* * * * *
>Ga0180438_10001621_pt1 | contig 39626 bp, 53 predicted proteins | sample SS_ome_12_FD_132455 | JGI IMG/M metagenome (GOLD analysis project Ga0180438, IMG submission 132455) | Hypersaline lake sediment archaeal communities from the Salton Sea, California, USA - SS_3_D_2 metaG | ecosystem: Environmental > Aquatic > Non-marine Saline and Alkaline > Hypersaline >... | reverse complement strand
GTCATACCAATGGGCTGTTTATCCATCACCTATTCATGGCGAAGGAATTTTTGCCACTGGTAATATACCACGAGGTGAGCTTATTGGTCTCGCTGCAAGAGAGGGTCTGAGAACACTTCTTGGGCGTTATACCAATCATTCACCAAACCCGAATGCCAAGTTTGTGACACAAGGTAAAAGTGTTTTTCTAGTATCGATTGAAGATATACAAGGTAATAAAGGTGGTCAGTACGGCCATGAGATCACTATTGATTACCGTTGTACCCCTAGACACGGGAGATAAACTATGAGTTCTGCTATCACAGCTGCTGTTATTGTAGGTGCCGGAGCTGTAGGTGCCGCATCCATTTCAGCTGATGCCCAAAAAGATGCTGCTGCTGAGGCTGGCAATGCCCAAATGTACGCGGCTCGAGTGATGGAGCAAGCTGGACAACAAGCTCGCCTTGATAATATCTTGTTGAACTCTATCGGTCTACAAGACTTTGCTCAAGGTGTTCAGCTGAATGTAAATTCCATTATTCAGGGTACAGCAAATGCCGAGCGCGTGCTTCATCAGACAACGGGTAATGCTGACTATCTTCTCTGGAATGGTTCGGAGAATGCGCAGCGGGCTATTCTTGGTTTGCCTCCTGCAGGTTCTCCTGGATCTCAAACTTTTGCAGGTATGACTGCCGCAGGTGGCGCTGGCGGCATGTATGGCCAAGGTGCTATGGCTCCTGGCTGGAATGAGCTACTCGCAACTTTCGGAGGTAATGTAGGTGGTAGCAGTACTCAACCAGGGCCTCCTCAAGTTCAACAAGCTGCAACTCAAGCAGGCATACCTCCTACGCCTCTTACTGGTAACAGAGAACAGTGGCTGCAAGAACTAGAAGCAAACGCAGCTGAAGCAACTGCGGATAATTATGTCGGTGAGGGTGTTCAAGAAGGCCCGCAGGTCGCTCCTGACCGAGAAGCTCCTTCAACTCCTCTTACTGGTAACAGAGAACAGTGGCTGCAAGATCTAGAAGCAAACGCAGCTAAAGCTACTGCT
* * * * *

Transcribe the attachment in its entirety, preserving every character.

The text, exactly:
>Ga0180438_10001621_pt1 | contig 39626 bp, 53 predicted proteins | sample SS_ome_12_FD_132455 | JGI IMG/M metagenome (GOLD analysis project Ga0180438, IMG submission 132455) | Hypersaline lake sediment archaeal communities from the Salton Sea, California, USA - SS_3_D_2 metaG | ecosystem: Environmental > Aquatic > Non-marine Saline and Alkaline > Hypersaline >... | reverse complement strand
GTCATACCAATGGGCTGTTTATCCATCACCTATTCATGGCGAAGGAATTTTTGCCACTGGTAATATACCACGAGGTGAGCTTATTGGTCTCGCTGCAAGAGAGGGTCTGAGAACACTTCTTGGGCGTTATACCAATCATTCACCAAACCCGAATGCCAAGTTTGTGACACAAGGTAAAAGTGTTTTTCTAGTATCGATTGAAGATATACAAGGTAATAAAGGTGGTCAGTACGGCCATGAGATCACTATTGATTACCGTTGTACCCCTAGACACGGGAGATAAACTATGAGTTCTGCTATCACAGCTGCTGTTATTGTAGGTGCCGGAGCTGTAGGTGCCGCATCCATTTCAGCTGATGCCCAAAAAGATGCTGCTGCTGAGGCTGGCAATGCCCAAATGTACGCGGCTCGAGTGATGGAGCAAGCTGGACAACAAGCTCGCCTTGATAATATCTTGTTGAACTCTATCGGTCTACAAGACTTTGCTCAAGGTGTTCAGCTGAATGTAAATTCCATTATTCAGGGTACAGCAAATGCCGAGCGCGTGCTTCATCAGACAACGGGTAATGCTGACTATCTTCTCTGGAATGGTTCGGAGAATGCGCAGCGGGCTATTCTTGGTTTGCCTCCTGCAGGTTCTCCTGGATCTCAAACTTTTGCAGGTATGACTGCCGCAGGTGGCGCTGGCGGCATGTATGGCCAAGGTGCTATGGCTCCTGGCTGGAATGAGCTACTCGCAACTTTCGGAGGTAATGTAGGTGGTAGCAGTACTCAACCAGGGCCTCCTCAAGTTCAACAAGCTGCAACTCAAGCAGGCATACCTCCTACGCCTCTTACTGGTAACAGAGAACAGTGGCTGCAAGAACTAGAAGCAAACGCAGCTGAAGCAACTGCGGATAATTATGTCGGTGAGGGTGTTCAAGAAGGCCCGCAGGTCGCTCCTGACCGAGAAGCTCCTTCAACTCCTCTTACTGGTAACAGAGAACAGTGGCTGCAAGATCTAGAAGCAAACGCAGCTAAAGCTACTGCT